To be fair, I did play him perhaps one of the creepiest tracks on the album “The Kervokian solution” which sounds like a series of Jurassic Park dinosaurs break through a plate glass window while a motorbike purrs in the background, only to discover themselves in a choir rehearsal.

The album is a hotchpotch of noise, hiss, screams and shouting, blasts and riffs. It’s more art than music, at times it feels like it’s almost verging on therapy.

Conclusion

The compact disc itself has a white label with a black ink scribble. This seems to be also a perfect analogy for the music it contains.

It’s certainly not an easy listen, and as much as I appreciate what they’ve done I’m not sure I would choose to listen to this terribly often.

Review score: 50%

 

Immortal Sense—Call it Anything (2010)

Immortal Sense—Call it Anything (2010)

Immortal Sense—Call it Anything (2010)

Details

In their home country of Japan the band are know as Enema but are promoted as Immortal Sense internationally.

Produced by Immortal Sense. Recorded at Yellow Knife Studios. Mixed by Takeshi Amada. Mastered by Yoshio Miyamoto. Released on Rising Records, 2010.

Band

The album sleeve notes are in Japanese, so according to Last.fm this is the line-up. Apologies if it’s wrong.

  • Katsuya Nakaoka — Vocals
  • Masatoshi Kurosawa — Guitar
  • Michiaki Ueno — Guitar
  • Taisei Mikame — Bass
  • Tomoyuki Yamaguchi — Drums

Tracks

  1. Boukoku no Sanbika (亡国の賛美歌)
  2. Immortal sense
  3. Self projection
  4. Dual
  5. Loop
  6. Low down
  7. Soutai no Rensa (相対の連鎖)
  8. Sepenbanka (千変挽歌)
  9. War to myself
  10. Requiem for doom

Review

You know how Iron Maiden’s The Final Frontier (2010) opens with “Satellite 15… the final frontier” which sounds absolutely nothing like the rest of the album? Well, that’s what this album is like.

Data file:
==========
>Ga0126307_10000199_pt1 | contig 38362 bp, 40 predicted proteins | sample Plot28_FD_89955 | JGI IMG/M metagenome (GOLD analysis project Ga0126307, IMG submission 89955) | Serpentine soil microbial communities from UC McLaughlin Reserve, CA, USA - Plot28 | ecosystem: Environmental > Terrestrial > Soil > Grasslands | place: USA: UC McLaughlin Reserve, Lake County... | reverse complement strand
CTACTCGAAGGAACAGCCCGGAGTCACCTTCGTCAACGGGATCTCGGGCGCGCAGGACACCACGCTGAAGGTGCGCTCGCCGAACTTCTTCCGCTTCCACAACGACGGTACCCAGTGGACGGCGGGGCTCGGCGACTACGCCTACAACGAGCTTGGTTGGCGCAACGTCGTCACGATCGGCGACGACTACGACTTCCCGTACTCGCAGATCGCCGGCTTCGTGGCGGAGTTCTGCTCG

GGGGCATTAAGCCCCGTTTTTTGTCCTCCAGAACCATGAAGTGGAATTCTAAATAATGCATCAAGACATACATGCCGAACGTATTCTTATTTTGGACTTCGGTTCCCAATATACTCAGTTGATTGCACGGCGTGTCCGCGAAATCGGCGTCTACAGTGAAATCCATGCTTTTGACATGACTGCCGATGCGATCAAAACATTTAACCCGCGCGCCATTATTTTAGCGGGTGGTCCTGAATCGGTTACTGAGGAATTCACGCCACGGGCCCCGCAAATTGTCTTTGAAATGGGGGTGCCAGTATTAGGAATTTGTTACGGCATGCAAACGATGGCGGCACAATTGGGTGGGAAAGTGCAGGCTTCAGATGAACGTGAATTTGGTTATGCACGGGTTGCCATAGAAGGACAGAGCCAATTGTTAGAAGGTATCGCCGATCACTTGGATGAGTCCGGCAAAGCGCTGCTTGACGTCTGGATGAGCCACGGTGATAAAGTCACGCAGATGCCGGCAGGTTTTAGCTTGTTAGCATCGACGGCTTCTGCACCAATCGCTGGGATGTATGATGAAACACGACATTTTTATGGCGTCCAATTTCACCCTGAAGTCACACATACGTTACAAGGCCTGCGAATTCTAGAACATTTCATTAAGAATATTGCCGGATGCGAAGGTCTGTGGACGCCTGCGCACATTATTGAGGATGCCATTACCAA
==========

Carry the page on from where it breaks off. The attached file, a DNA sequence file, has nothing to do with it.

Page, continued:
Opening track “Boukoku no Sanbika” (亡国の賛美歌) is a 9 minutes 49 seconds epic that opens with a gentle exercise in arpeggios and delay. Brian May hasn’t gone unnoticed in the land of the rising sun. The song might have an almost indie feel to it, if it wasn’t already overflowing with elements of progressive and death metal. In my opinion it is by far the best song on the album. More of that please.

The rest of the album is a cheerful jaunt through various extreme metal and NWOBHM influences. The guitar tone is splendid: warm valve amps pushed to overdrive. It would be interesting to hear the songs sung rather than gruffly half-shouted. This could be a whole different beast with a Bruce Dickinson (Iron Maiden) or Kai Hansen (Helloween).

Conclusion

To my ears, and taste, the vocals let this album down. The songs deserve more than being coughed through. But there you have it: it’s their band and not mine.

I’ll be satisfied with the opening track and leave it at that. I’d give that track an imaginative 85%. The rest of the album will have to make do with as less shiny:

Review score: 50%

Haken—Aquarius (2010)

Haken—Aquarius (2010)

Haken—Aquarius (2010)

Details

Music by Richard Henshall, lyrics by Ross Jennings, arrangements by Haken. Drums recorded at Monster Trax Studios by Misha Nikolic. Additional instruments recorded at the Guildhall School of Music and Drama by Loz Anslow. Mixed by Christian Moos at Spacelab Studios. Mastered by Eroc at Eroc’s Mastering Ranch. Artwork and design by Dennis Sibeijn.

Band

  • Richard Henshall—Guitar, keyboards
  • Diego Tejeida—Keyboards
  • Thomas MacLean—Bass
  • Charles Griffiths—Guitar
  • Ross Jennings—Vocals
  • Raymond Hearne—Drums

Tracks

  1. The point of no return
  2. Streams
  3. Aquarium